Example Use Cases

Llama Logs was designed to be versitile and give you the control of your systems can be visualized.

The examples below show how Llama Logs can help you can gain insights never before available for your systems.


All example codes are shown in the NodeJS client.

However, the Llama Logs client API is the same across all supported languages



1. A Window into Complex Architectures


Many system architectures grow complex over time and require manually created diagrams to document.

Llama Logs let you automatically graph all the complexity through code.


The graph above simulates a system with an API endpoint that passes requests to microservices through Kafka.

The microservices then each make requests to a shared data provider.

Finally the microservices save their output to separate databases.


Normally, accurate documentation would require wiki pages and graphs updated for each change in the system.

With Llama Logs the entire architecture is graphed automatically and all the traffic patterns are available for live inspection.


API Request Handler

function handleApiRequest(requestData) {
    LlamaLogs.log({sender: "User", receiver: "API Handler"})
    ...Processes Request
    LlamaLogs.log({sender: "API Handler", receiver: "Kafka"})
    ...Send to Kafka
}

Microservice One

function kafkaRecipientHandlerOne(requestData) {
    LlamaLogs.log({sender: "Kafka", receiver: "Service Handler 1"})
    ...Processes Request
    LlamaLogs.log({sender: "Service Handler 1", receiver: "Data Micro Service"})
    ...Make call to a data providing micro service
    LlamaLogs.log({sender: "Data Micro Service", receiver: "Service Handler 1"})
    
    LlamaLogs.log({sender: "Service Handler 1", receiver: "Database 1"})
    ...Send to DB
}

Microservice Two

function kafkaRecipientHandlerTwo(requestData) {
    LlamaLogs.log({sender: "Kafka", receiver: "Service Handler 2"})
    ...Processes Request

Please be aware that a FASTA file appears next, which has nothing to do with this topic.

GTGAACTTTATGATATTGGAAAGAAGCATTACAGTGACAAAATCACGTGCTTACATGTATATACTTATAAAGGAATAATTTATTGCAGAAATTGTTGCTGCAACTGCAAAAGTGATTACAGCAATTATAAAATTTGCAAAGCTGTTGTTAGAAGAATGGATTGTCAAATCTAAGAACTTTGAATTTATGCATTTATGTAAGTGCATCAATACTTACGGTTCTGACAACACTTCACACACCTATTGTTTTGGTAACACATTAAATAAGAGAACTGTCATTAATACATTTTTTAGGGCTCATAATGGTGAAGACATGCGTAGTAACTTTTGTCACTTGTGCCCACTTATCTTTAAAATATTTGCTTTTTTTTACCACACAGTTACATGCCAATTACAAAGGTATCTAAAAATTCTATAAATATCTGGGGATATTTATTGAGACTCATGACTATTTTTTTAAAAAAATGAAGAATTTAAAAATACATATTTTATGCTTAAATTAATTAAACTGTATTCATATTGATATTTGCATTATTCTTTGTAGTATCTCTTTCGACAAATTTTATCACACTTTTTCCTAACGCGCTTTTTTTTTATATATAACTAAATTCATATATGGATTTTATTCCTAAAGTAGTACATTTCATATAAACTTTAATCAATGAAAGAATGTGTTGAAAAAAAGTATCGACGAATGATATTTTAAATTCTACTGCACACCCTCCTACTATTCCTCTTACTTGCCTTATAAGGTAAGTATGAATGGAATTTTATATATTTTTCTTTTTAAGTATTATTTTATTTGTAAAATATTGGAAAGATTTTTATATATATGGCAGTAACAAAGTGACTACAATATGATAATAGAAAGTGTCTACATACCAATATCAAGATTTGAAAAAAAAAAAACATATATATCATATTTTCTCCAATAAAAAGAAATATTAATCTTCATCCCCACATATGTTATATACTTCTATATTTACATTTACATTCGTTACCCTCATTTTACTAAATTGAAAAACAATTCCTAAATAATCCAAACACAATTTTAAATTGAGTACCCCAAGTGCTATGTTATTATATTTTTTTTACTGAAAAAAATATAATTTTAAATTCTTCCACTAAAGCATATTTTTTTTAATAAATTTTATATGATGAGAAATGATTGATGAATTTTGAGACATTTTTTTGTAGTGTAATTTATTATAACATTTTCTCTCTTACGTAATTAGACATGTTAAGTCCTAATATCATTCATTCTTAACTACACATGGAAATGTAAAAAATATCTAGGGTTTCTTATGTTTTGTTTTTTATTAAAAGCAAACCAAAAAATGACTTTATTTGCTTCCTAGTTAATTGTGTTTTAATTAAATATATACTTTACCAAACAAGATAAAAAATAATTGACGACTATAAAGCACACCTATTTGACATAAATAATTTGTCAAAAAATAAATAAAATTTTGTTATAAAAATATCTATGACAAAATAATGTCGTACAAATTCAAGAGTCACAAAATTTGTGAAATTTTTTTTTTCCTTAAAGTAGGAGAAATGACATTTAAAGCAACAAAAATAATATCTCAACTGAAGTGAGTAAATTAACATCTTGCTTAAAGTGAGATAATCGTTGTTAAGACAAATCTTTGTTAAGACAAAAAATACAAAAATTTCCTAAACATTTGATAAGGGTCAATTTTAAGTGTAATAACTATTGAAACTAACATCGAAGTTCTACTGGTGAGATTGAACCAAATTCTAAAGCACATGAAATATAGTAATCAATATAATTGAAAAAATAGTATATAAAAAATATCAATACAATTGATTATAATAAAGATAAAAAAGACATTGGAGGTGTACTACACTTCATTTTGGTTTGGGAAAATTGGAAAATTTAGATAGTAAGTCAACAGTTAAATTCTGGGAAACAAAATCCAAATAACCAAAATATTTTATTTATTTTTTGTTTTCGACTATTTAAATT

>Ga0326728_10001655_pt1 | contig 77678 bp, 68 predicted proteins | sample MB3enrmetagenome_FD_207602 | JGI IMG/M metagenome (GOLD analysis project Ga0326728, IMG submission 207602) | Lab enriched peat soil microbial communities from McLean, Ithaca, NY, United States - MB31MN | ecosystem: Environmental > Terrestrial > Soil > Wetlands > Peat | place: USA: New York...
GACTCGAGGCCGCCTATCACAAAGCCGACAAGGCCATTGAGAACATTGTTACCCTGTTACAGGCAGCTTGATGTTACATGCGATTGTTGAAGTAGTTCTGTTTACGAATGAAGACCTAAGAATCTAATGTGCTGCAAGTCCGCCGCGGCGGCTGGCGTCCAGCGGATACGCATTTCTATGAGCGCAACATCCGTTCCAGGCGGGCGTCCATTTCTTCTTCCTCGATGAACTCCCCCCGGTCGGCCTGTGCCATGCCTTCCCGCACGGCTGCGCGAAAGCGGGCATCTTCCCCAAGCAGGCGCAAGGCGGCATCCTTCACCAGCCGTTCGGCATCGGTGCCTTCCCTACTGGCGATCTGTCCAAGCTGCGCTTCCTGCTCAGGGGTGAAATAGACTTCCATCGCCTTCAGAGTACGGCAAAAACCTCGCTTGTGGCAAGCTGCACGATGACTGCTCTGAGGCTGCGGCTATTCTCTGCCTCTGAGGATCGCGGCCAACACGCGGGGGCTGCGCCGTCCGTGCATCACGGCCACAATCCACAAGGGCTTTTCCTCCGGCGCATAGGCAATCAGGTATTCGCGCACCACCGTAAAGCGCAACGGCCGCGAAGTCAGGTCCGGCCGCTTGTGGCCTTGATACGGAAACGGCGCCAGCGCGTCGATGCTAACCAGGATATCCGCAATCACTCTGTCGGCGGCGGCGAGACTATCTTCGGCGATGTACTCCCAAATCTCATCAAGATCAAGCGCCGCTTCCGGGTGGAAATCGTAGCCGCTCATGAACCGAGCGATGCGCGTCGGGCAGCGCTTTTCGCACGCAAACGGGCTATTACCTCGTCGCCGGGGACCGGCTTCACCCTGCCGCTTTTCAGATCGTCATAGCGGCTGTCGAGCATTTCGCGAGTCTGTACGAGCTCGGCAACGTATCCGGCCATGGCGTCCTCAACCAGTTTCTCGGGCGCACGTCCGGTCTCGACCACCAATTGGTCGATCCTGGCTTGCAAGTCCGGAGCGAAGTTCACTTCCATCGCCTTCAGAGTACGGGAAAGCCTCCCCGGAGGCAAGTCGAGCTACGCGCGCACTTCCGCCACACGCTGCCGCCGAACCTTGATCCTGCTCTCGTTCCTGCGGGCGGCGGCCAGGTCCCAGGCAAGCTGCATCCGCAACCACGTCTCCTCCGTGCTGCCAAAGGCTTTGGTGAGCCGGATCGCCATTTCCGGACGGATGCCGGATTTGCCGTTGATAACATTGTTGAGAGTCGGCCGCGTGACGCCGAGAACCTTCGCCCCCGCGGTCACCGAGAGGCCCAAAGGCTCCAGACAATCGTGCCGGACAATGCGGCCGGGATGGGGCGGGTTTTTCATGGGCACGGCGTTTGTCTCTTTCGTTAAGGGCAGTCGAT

LlamaLogs.log({sender: "Service Handler 2", receiver: "Data Micro Service"})
    ...Make call to a data providing micro service
    LlamaLogs.log({sender: "Data Micro Service", receiver: "Service Handler 2"})
    
    LlamaLogs.log({sender: "Service Handler 2", receiver: "Database 2"})
    ...Send to DB
}

2. Identify Issues by Individual Machines


When your application is distributed, aggregated logging can often mask issues with individual machines.

Llama Logs lets you group components by any trait, so traffic to machines can be tracked individually.


Below is example code tracking a set of servers behind a load balancer.

By logging each machine id dynamically, the load balancer distribution can be visualized.

By visualizing the traffic, it is clear that the load balancer is not evenly distributing the traffic.


Web Server

function onMachineHandler(requestData) {
    LlamaLogs.log({sender: "User", receiver: "Load Balancer"})
    LlamaLogs.log({sender: "Load Balancer", receiver: context.MachineId})
    ...Processes Request
}

3. Track Errors Throughout a System


Llama Logs lets you dynamically identify and visualize errors.


Below is a simple example of identifying errors in web requests.

The code dynamically determinines if the Llama Log should be marked as an error.

It also attaches the error causing request params.


The Llama Logs graph then lets you easily inspect the resulting errors and see what params were related.

To allow for high throughput, the error messages are sampled in Llama Logs and not recorded 1:1.


Web Server

function handleRequest(requestData) {
    try {
        LlamaLogs.log({sender: "User", receiver: "Request Handler"})